Canadian lyric soprano Erin Wall has become a favourite with Edinburgh Festival audiences, but then she is a very well-travelled woman, with friends in many cities in Europe and in Australia, as well as across North America.
Having small children - her daughter is just 18-months-old and her son not yet five - has not stopped Wall clocking up the air miles in recent years, often with a baby in tow.
Of her Edinburgh appearances, there was the closing concert of last year, singing Verdi Requiem with Donald Runnicles and the BBC Scottish Symphony Orchestra, and her 2011 Thais with the RSNO under Sir Andrew Davis, which was rapturously received. It is her established working relationship with that conductor in various locations around the world that Festival audiences will see again at the Usher Hall on Thursday when she sings the Four Last Songs of Richard Strauss with the Melbourne Symphony Orchestra.
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That work has recently become a key feature of Wall's repertoire. She sang the songs in January with the City of Birmingham Symphony Orchestra and Andris Nelsons - a partnership that made it to the Sage in Gateshead but not over the Border - and the Melbourne/Davis concert travels on to the Concertgebouw in Amsterdam after Edinburgh.
"It is one of the things I do want to do more of." she says, "It is a little like eating dessert for every meal."
This from a woman who is very careful of her diet and is a runner. Her most recent entry on her website ends: "I have a half-marathon scheduled next month so I'm trying to work running back into my busy singing schedule. There's no better way to see a city during a packed touring schedule, and all you need to pack are your running shoes."
Flying and running, Wall made a stop-off in Glasgow (as well as Edinburgh) at the start of the city's Commonwealth Games celebrations, singing Mahler 8 in the company of other soloists from the participating nations, again with the RSNO, but with the orchestra's music director, fellow-Canadian Peter Oundjian, with whom she has also worked frequently.
It was her 16th Mahler 8, the so-called Symphony of a Thousand, another work that has become a calling card. Invitations have come to sing it around the world since her first performance in 2006, and include a Toronto performance with Oundjian in 2012. "I love it," she says simply. "That first one changed my life."
Wall's professional life does seem to be full of such game-changing moments. The most famous of these was a decade ago in Chicago. After studying in Vancouver and being a finalist at the Cardiff Singer of the World competition in 2003, Wall was understudying the role of Donna Anna with Chicago Lyric Opera when Finnish soprano Karita Mattila was taken ill before the opening night.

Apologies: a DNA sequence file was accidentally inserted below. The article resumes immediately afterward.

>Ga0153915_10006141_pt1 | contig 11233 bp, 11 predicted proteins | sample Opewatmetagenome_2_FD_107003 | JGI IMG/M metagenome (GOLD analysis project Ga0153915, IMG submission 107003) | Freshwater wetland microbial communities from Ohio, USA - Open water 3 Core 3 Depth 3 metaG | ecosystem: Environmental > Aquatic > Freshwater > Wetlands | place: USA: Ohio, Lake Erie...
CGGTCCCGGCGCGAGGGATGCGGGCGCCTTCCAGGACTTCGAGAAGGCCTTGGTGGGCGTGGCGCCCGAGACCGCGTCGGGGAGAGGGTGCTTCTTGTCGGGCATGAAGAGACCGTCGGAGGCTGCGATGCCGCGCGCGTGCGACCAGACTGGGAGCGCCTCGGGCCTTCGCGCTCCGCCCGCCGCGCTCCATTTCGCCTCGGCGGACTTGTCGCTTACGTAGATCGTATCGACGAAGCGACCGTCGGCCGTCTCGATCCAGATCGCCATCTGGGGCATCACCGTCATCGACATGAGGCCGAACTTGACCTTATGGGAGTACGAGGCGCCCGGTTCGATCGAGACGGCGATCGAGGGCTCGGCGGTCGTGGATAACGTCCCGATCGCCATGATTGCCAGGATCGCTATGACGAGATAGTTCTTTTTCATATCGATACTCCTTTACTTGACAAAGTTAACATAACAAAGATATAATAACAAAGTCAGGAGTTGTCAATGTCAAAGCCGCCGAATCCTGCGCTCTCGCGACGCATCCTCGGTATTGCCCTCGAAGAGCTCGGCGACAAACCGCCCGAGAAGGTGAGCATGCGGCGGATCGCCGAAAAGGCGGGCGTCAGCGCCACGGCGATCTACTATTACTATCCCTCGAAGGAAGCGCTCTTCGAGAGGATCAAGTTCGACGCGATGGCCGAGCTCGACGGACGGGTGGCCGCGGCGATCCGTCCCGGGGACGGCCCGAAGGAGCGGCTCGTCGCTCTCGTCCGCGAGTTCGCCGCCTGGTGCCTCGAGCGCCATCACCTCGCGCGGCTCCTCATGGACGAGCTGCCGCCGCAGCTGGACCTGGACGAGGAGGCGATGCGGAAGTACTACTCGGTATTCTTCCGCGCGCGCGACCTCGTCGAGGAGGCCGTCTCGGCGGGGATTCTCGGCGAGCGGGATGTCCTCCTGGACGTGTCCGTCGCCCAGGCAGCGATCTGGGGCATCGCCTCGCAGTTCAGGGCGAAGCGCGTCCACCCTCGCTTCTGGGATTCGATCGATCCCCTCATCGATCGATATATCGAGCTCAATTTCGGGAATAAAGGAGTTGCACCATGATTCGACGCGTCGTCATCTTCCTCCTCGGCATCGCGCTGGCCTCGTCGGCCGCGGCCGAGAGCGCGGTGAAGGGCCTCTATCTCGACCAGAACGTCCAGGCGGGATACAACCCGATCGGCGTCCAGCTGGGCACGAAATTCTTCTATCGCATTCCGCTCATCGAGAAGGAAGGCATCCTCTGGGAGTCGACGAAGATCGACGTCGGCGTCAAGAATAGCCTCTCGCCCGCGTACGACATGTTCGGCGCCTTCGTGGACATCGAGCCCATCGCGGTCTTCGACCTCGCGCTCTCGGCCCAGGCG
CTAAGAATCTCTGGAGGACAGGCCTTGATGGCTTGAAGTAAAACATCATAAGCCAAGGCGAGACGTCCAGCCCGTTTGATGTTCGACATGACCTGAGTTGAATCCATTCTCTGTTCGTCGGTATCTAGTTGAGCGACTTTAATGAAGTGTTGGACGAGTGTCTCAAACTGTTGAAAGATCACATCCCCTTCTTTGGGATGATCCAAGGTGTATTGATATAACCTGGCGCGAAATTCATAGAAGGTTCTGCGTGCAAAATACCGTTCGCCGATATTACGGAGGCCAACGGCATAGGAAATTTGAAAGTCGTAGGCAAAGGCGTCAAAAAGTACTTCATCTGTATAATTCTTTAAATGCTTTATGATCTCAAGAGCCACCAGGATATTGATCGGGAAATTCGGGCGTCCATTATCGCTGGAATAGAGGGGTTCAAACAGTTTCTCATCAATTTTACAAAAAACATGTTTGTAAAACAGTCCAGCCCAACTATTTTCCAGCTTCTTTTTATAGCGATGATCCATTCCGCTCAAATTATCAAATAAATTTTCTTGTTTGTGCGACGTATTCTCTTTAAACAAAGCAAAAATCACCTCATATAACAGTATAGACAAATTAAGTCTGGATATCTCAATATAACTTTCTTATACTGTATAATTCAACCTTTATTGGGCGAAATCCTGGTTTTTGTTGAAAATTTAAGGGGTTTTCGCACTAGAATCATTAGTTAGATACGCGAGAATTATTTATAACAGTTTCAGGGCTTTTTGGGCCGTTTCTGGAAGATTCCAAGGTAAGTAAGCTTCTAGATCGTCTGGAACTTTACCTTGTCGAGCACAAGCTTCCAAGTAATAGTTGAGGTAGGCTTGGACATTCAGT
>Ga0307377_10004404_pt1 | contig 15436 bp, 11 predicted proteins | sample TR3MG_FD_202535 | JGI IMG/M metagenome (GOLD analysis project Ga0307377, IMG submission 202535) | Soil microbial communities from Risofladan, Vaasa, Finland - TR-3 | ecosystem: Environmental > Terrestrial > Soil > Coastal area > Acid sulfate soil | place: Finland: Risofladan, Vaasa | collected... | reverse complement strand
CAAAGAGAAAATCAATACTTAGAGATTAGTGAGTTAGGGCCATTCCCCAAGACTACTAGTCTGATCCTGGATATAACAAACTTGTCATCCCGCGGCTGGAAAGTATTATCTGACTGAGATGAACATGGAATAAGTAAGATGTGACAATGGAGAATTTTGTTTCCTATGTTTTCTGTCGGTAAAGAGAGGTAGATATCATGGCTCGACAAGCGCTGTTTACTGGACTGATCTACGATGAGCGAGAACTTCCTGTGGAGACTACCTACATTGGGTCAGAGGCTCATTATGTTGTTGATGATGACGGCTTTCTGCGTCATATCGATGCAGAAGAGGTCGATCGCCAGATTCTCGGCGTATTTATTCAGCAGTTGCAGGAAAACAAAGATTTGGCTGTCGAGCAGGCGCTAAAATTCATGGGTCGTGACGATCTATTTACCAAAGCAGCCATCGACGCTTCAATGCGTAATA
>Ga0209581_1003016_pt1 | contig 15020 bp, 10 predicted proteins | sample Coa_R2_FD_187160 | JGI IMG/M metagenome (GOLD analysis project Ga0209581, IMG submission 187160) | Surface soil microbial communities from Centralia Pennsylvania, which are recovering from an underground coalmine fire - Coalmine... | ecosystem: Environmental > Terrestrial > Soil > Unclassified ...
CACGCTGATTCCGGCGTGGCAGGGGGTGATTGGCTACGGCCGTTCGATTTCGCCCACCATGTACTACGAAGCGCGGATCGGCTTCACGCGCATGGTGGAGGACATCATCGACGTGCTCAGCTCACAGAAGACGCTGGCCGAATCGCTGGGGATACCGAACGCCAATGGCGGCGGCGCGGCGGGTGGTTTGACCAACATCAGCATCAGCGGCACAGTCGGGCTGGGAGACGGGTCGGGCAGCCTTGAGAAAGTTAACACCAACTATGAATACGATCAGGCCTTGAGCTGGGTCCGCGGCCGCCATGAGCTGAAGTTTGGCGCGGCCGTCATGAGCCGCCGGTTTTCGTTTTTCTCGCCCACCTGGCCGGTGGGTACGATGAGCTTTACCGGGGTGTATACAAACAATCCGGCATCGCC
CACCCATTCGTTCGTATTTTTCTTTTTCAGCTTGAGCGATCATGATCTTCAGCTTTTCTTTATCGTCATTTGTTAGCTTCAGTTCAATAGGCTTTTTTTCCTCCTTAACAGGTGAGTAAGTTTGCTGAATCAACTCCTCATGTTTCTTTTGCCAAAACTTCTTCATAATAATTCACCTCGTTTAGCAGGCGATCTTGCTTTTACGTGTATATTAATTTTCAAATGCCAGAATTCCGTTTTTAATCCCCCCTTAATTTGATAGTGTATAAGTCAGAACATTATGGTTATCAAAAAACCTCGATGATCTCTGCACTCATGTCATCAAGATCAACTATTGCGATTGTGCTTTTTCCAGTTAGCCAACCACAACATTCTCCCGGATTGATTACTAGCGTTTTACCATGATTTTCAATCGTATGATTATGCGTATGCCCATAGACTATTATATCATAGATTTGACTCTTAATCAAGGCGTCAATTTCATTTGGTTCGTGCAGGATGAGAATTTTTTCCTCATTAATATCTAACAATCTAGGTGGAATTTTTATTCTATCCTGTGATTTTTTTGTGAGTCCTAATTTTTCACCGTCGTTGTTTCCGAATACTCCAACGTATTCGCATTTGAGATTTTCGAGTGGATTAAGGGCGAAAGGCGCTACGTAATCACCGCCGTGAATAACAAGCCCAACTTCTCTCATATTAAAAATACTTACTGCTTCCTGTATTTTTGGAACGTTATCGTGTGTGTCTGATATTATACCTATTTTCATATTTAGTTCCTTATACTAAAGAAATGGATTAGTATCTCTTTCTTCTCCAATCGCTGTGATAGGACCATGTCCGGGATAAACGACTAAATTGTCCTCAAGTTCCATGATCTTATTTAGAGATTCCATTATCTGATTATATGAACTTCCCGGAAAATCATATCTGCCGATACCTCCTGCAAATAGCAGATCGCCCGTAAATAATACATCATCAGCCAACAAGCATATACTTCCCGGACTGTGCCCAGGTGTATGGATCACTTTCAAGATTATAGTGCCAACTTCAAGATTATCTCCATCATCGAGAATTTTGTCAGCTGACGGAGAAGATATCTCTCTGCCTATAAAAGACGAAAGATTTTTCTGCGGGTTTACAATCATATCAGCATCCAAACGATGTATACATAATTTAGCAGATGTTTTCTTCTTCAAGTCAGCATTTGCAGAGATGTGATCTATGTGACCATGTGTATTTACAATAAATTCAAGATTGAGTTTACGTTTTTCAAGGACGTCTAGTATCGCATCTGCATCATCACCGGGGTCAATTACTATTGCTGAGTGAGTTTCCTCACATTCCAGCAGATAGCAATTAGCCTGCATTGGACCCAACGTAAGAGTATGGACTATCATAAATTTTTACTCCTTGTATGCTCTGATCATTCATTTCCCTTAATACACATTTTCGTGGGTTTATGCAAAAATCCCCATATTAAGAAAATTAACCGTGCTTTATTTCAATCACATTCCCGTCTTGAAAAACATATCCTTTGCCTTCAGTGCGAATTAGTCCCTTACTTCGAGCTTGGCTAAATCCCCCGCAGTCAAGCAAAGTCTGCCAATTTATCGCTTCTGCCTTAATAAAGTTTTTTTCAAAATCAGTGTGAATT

"I got a call the day before, so I had some rehearsal time. I had a costume fitting and a sing-through," she remembers. "But I got great notices the next day - audiences were very supportive." She has been asked to sing the part many times since, and takes the role in Seattle in October and in Munich in January,
Wall describes herself as a slow starter who had no real aspirations to a stage career as a teenager although she sang alto in the school choir and played piano and flute.
She was more interested in singing jazz until she went to voice lessons and was encouraged towards classical singing, and her high soprano voice was revealed.
"The bottom of my range just went away completely with the coming of age," she says. Now she has covered a "good chunk" of the Mozart roles, and looks forward, as so many sopranos do, to the opportunity to sing the Marschallin in the great Hofmannsthall/Strauss opera Der Rosenkavalier.
More immediately, however, she is looking forward to work on a newer opera next year that might have been an appropriate addition to this year's Festival.
American composer Kevin Puts's debut Silent Night won the 2012 Pultizer Prize for Music and is based on the story of the Christmas truce during the First World War.
Premiered by Minnesota Opera, the original production is being revived in Kansas in February and March of next year with Wall in the lead role of Danish opera singer Anne Sorenson, whose fiance goes off to the front, before she herself goes there to entertain the troops.
Walls says: "I saw it in Texas when I was there doing a Mahler 8 and so far it has only been done in Canada and the US," adding that a significant proportion of the roles are specifically Scottish soldiers, around whom the plot, and the seasonal cessation of hostilities, revolve.
Whether or not Jonathan Mills considered Silent Night for his First World War Centenary festival, perhaps it is a work that Scottish Opera might look at adding to its schedule? There is a certain soprano who is very popular in Scotland who will soon be familiar with the role.
Erin Wall sings Strauss's Four Last Songs with the Melbourne Symphony Orchestra and Sir Andrew Davis at the Usher Hall on Thursday evening.